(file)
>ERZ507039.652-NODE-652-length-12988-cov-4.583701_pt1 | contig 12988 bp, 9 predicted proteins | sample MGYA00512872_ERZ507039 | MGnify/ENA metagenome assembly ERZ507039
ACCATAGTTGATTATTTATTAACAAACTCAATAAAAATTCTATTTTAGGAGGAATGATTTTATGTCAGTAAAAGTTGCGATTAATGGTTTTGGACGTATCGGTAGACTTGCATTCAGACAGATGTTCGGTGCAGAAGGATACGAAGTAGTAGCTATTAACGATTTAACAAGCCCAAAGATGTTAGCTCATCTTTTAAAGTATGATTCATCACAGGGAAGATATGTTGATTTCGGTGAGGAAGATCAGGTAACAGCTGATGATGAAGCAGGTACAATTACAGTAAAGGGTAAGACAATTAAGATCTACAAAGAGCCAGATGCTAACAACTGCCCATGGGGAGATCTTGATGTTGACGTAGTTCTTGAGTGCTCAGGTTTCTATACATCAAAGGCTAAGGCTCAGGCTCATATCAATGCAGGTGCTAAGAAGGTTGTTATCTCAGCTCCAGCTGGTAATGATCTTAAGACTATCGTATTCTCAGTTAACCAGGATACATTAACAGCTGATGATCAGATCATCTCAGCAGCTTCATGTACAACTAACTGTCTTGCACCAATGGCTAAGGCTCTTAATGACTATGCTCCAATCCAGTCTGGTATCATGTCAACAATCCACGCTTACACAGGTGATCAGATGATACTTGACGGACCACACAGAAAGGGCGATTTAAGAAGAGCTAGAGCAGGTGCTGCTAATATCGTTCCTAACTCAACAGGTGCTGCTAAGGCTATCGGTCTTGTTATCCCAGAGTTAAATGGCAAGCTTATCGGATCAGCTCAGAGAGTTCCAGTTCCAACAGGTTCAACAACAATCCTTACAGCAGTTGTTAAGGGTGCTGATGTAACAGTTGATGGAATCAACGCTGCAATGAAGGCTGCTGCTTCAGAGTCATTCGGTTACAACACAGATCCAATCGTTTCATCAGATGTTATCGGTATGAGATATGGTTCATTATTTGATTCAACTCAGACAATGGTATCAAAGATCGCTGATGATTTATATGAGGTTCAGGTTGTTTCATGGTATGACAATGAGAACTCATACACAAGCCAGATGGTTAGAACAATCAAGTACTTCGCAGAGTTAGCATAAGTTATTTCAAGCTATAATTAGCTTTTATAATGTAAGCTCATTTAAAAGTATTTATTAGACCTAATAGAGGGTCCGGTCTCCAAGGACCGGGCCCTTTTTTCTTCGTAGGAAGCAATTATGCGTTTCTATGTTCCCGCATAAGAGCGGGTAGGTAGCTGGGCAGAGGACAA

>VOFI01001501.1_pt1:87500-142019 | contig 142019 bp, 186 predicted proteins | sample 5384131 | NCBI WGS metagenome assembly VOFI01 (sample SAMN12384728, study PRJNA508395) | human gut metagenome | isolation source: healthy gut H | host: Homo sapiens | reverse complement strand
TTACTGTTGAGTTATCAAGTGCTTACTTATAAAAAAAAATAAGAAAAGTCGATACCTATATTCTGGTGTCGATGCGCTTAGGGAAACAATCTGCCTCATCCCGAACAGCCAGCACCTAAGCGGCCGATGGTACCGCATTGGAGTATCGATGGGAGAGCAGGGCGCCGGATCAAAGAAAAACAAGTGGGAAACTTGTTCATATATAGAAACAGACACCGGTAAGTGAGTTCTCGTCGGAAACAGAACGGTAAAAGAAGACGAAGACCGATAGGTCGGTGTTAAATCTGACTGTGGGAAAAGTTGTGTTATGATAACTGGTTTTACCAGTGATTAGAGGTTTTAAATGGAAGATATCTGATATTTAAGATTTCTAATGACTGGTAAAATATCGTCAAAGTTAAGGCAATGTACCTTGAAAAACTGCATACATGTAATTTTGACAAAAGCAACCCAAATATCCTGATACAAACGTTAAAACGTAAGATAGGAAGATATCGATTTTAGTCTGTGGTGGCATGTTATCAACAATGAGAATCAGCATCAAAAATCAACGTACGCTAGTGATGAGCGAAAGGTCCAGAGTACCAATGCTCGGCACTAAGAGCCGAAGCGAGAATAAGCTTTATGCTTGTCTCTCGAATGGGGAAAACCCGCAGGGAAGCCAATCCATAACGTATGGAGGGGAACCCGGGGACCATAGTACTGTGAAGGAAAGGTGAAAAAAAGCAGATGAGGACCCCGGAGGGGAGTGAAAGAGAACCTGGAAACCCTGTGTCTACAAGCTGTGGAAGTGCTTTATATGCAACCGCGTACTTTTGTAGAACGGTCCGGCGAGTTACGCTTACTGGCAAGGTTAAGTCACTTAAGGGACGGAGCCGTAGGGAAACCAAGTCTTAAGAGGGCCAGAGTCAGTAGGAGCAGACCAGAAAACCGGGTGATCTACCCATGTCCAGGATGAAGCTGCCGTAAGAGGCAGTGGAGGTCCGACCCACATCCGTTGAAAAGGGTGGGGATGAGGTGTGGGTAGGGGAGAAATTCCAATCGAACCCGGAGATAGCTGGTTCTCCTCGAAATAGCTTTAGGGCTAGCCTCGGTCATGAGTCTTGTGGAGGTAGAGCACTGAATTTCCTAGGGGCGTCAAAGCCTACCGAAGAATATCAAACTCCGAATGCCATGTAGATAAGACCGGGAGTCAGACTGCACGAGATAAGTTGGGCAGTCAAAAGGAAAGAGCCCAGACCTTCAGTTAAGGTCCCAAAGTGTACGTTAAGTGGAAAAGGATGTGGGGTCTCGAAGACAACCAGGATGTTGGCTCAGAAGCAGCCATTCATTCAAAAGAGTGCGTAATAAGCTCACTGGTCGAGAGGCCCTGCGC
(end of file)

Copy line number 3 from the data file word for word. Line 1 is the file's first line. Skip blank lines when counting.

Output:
>VOFI01001501.1_pt1:87500-142019 | contig 142019 bp, 186 predicted proteins | sample 5384131 | NCBI WGS metagenome assembly VOFI01 (sample SAMN12384728, study PRJNA508395) | human gut metagenome | isolation source: healthy gut H | host: Homo sapiens | reverse complement strand